This video says about itself:
Self-Sacrificing Ants Refuse Treatment of Their Wounds | National Geographic
20 February 2018
A new study reveals that after a raid on a termite nest, the injured [Matabele] ants are cared for by their comrades.
Navy Seals abide by a code that no man is left behind. Termite-hunting ants abide by a similar code. A new study reveals that after a raid on a termite nest, the injured ants are cared for by their comrades.
If kept by themselves, 80 percent of injured ants died. But if cared for by their nest-mates for even an hour, only a tenth died.
Another finding of the study reveals how the ants prioritize who gets cared for and who doesn’t. In human health care, doctors decide which patients need to be helped the most. With ants, it’s the exact opposite. The injured ants themselves decide if they should be treated or not.
When no help was in sight, injured ants made a beeline for the nest. But when nest-mates were near, they stumbled and fell, appearing “more injured” as a way to attract aid. But the ants play up their injuries only if they sensed that their problems were minor enough to be treated. If ants were mortally injured, they refused to cooperate, flailing their legs around when probed or picked up, forcing their helpers to abandon them.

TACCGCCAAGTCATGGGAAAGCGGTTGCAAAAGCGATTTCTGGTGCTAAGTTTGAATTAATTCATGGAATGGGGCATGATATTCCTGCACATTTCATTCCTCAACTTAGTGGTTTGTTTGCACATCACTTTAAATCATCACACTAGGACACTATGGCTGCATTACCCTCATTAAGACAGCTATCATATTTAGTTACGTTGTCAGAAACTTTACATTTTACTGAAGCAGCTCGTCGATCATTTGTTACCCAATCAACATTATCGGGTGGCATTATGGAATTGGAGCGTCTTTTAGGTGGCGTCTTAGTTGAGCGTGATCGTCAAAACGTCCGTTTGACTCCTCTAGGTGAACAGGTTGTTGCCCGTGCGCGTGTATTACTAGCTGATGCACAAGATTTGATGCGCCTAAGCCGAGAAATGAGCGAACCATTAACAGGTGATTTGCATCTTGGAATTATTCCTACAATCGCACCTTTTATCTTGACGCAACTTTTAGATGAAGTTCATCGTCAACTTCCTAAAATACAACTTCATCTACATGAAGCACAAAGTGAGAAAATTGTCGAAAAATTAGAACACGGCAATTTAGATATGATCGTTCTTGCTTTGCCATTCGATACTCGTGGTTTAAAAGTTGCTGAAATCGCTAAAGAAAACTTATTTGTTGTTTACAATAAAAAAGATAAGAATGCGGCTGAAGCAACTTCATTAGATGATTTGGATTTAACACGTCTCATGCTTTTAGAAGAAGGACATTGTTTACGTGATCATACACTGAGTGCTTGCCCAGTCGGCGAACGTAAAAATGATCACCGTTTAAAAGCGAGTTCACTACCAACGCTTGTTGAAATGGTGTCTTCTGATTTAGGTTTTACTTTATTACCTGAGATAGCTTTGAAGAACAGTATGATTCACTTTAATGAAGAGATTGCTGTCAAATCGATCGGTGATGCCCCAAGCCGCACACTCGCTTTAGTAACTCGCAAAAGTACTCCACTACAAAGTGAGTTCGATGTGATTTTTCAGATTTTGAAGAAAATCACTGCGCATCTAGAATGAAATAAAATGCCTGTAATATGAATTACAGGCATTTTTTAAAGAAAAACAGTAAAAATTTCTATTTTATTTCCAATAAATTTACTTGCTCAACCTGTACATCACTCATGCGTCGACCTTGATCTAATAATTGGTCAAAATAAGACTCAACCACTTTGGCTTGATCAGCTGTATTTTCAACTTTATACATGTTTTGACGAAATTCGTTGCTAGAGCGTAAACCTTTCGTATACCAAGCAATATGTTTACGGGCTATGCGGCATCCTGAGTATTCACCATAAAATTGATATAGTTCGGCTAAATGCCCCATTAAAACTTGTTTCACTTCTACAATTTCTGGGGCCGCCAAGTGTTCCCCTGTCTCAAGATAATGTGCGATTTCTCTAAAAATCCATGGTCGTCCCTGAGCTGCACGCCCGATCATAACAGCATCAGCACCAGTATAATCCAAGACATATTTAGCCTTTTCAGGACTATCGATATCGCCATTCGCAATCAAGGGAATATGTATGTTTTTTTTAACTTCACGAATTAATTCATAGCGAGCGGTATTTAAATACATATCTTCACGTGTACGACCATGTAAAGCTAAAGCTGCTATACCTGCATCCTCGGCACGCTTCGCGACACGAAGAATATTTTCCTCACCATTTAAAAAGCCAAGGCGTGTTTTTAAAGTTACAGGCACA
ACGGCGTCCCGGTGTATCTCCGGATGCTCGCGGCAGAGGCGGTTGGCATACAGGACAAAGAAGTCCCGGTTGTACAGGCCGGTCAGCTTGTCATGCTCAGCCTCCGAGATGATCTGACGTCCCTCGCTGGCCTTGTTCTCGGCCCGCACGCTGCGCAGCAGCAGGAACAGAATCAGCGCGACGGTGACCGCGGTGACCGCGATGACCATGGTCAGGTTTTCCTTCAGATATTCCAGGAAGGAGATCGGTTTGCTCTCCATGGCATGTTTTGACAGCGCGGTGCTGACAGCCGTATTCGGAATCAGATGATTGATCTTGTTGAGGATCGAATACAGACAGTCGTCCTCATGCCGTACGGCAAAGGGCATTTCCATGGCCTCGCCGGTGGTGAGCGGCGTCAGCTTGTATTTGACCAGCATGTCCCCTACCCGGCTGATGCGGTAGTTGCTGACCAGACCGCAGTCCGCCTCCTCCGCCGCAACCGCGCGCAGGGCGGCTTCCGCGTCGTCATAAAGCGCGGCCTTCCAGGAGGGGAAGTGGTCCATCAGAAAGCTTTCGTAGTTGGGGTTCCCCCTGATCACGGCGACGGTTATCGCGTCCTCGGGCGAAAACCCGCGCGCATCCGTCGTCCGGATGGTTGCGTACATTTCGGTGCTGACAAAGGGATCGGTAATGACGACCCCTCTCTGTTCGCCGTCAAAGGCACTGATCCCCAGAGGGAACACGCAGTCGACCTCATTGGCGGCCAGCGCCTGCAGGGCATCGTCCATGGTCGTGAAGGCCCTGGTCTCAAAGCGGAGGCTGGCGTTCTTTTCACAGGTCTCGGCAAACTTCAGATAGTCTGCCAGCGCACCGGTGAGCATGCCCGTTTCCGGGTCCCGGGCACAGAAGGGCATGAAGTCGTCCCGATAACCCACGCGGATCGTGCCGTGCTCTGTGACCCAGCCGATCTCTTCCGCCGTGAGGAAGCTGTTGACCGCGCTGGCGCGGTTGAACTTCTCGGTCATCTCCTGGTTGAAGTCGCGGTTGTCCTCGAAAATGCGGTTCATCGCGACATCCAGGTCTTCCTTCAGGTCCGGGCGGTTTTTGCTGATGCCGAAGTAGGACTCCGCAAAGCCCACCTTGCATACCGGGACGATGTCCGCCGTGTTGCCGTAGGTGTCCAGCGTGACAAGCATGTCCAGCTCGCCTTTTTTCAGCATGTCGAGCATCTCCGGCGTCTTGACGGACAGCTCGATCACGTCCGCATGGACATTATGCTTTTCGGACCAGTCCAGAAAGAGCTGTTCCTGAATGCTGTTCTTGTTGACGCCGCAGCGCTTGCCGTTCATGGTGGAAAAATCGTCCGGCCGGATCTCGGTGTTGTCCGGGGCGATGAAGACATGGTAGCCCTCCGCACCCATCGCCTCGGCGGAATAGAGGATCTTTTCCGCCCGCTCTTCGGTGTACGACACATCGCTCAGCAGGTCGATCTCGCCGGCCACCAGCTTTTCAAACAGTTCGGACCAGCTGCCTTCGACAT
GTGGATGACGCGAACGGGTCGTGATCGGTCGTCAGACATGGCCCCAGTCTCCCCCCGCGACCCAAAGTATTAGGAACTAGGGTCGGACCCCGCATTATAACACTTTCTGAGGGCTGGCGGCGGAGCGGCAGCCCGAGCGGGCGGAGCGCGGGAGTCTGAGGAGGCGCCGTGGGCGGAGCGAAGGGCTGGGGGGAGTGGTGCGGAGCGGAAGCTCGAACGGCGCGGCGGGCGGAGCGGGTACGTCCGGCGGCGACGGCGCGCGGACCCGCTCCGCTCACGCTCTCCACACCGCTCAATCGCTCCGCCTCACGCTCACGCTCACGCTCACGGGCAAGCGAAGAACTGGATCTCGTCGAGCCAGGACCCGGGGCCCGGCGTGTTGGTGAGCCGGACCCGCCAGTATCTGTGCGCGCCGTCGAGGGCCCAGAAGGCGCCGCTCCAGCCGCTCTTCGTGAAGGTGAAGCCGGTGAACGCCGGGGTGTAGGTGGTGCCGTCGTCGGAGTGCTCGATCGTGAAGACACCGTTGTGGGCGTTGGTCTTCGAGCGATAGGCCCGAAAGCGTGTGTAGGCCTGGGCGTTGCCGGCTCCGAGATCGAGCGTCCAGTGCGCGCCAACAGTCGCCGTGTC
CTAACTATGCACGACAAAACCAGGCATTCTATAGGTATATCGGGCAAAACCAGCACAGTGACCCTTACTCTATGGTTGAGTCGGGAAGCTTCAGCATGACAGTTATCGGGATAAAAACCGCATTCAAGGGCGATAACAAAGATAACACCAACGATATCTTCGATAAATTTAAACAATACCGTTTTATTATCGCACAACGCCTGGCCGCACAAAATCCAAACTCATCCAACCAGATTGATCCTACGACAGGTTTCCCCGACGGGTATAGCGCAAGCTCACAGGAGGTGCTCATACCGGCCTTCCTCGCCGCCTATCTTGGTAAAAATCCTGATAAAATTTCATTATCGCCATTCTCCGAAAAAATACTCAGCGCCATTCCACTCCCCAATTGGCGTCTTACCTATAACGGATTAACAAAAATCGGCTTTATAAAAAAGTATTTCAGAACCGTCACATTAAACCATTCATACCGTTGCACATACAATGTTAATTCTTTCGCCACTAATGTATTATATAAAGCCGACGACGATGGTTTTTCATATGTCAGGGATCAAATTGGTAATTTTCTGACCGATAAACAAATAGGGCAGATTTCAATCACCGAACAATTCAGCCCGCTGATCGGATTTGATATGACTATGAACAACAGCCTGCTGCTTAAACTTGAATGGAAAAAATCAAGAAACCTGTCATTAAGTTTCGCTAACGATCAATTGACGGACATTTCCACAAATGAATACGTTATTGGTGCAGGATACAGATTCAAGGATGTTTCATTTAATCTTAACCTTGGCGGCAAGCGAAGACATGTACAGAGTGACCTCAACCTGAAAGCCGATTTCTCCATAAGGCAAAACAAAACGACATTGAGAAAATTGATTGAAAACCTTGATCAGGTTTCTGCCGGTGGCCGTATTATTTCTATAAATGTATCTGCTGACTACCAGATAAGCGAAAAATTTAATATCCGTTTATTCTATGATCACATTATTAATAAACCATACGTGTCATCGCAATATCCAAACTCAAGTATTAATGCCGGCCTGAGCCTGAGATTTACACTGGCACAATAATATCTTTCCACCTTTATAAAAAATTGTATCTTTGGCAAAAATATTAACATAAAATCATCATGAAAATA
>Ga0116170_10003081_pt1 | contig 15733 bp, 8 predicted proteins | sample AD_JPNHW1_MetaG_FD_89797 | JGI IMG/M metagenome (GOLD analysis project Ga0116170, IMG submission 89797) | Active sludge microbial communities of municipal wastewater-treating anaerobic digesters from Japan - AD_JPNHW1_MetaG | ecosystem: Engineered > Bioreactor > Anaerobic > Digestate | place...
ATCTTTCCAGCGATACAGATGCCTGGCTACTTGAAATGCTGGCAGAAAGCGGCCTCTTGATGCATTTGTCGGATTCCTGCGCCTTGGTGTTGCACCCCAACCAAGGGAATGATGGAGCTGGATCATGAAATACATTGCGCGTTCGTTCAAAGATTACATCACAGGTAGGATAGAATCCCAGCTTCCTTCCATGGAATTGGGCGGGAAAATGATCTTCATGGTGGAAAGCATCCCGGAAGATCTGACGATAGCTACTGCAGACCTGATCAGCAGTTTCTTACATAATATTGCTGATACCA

The mortally wounded ants choose to die rather than have energy and resources wasted on their futile rehabilitation. This discovery marks the first time non-human animals have been observed systematically nursing their wounded back to health. Read more in “‘Paramedic’ Ants Are the First to Rescue and Heal Their Wounded Comrades”.
Termites are the African Matabele ants’ (Megaponera analis) favourite dish. Proceeding in long files of 200 to 600, they raid termites at their foraging sites and haul the prey back to their nest where they are ultimately eaten. Before starting their raids, the ants send out scouts to look for the termites’ foraging sites. Once they have spotted them, the scout ants return to the nest to mobilize their comrades. On their way back to the nest, the scouts show astonishing navigational abilities: They take the quickest route rather than the shortest: here.